Dear Dr. Boli: How does the Internet work? —Sincerely, T. B.-L.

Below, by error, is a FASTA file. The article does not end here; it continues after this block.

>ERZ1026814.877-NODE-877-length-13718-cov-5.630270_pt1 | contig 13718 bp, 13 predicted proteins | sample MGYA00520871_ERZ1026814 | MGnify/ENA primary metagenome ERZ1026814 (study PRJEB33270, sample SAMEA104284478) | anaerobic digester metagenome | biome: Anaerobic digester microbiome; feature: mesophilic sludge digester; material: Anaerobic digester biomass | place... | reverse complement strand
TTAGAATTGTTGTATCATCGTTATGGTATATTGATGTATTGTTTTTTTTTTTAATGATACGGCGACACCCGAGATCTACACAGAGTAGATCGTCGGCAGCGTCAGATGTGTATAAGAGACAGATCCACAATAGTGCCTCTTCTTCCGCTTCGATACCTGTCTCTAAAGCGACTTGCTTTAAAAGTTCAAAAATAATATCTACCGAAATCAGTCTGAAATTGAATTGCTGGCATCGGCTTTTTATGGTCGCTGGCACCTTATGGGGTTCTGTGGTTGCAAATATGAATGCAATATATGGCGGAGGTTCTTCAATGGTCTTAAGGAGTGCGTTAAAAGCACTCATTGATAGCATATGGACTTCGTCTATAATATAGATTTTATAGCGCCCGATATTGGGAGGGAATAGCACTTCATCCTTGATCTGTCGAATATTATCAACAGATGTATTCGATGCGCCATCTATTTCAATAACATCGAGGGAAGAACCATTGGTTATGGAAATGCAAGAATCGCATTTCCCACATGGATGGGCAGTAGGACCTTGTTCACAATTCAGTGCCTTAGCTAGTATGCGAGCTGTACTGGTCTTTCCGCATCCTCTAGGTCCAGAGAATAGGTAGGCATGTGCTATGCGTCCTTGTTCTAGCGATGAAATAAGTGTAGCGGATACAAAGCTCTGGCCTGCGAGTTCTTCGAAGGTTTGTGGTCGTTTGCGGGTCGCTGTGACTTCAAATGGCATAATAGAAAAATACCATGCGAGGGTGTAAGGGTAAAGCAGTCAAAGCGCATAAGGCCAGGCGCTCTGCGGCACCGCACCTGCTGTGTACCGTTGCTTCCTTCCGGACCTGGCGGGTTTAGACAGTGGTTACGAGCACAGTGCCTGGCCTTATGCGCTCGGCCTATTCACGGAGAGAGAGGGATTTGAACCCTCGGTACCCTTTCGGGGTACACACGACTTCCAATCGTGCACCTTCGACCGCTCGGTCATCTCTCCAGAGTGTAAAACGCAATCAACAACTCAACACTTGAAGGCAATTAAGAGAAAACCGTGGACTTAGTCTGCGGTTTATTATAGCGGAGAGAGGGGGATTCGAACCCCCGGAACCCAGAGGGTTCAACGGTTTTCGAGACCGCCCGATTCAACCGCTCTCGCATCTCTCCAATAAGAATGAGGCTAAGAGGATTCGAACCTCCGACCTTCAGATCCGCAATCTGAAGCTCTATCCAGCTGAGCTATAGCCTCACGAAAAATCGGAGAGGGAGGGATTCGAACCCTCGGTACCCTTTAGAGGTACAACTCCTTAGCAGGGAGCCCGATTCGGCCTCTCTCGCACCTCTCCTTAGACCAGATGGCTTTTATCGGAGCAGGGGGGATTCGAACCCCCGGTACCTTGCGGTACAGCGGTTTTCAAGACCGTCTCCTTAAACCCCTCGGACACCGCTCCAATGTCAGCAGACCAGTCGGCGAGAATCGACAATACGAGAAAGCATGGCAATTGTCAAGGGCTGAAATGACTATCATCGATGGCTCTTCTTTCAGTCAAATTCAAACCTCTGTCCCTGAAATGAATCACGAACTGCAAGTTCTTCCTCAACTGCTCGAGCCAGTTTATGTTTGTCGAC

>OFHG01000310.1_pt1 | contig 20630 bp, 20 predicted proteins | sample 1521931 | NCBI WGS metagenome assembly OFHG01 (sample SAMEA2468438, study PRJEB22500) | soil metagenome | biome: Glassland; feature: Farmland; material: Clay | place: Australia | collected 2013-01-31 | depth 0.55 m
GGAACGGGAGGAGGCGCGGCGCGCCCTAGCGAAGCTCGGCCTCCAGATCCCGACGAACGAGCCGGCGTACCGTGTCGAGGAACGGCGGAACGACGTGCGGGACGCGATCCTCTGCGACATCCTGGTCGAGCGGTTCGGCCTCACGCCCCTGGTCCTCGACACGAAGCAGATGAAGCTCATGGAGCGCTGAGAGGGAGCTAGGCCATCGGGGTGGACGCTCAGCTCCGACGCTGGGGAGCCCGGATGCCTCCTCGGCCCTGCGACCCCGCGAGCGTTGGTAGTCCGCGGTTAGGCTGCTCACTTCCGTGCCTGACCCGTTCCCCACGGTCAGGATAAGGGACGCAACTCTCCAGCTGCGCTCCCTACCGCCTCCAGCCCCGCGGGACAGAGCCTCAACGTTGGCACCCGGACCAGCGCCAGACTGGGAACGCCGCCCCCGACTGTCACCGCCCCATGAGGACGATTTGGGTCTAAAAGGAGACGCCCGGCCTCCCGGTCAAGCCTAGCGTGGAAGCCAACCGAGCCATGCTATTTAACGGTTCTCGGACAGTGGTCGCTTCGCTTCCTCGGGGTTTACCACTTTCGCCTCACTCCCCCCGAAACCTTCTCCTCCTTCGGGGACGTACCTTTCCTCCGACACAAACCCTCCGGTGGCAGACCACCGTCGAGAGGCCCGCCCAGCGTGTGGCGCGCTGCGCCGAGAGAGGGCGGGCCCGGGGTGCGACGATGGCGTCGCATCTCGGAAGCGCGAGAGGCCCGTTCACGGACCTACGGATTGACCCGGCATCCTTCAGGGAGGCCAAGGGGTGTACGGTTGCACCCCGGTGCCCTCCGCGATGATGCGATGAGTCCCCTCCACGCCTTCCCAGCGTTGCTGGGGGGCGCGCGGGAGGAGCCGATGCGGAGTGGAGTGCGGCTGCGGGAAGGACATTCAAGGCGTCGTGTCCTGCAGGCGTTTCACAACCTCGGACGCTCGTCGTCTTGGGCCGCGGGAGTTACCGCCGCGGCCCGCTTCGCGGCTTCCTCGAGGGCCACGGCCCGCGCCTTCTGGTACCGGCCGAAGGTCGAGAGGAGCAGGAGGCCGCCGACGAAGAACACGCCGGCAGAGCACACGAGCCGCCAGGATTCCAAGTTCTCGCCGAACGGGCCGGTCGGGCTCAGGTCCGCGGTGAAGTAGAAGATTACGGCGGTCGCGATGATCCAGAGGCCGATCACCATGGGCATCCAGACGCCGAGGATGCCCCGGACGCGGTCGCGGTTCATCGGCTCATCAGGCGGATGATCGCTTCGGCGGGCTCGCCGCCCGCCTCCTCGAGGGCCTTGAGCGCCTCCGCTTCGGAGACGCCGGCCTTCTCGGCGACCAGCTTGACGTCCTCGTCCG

Dear Sir: The Internet works by means of a technique called distributed processing. When you make a request for a Web page, it is immediately typed and drawn for you by expert HTML coders. Obviously, the vast array of information and entertainment available to you through your Web browser would never be possible if all of it emanated from a single source. Instead, the work is distributed to HTML sweatshops throughout the world, so that, for example, one busy young woman in Guangzhou is responsible for every occurrence of the letter A, while a moonlighting divinity student in Aberdeen handles the punctuation, and an eleven-year-old girl in Kuala Lumpur is breathlessly waiting to see whether you will require any ampersands. The illustrations are a comparatively easy matter, since the same three photographs of cats make up most of the graphics on the Internet. All these materials are sorted at vast sorting plants in Bangalore and sent through a series of metaphorical “tubes” (which are really more like conveyor belts) to your Web browser, which adds the proper captions to the cat photographs and displays the results on your screen. If your browser is not currently displaying a captioned photograph of a cat, it probably means that the system has broken down somewhere; but you may be assured that service will be restored shortly, as soon as the foreman takes the proper disciplinary measures.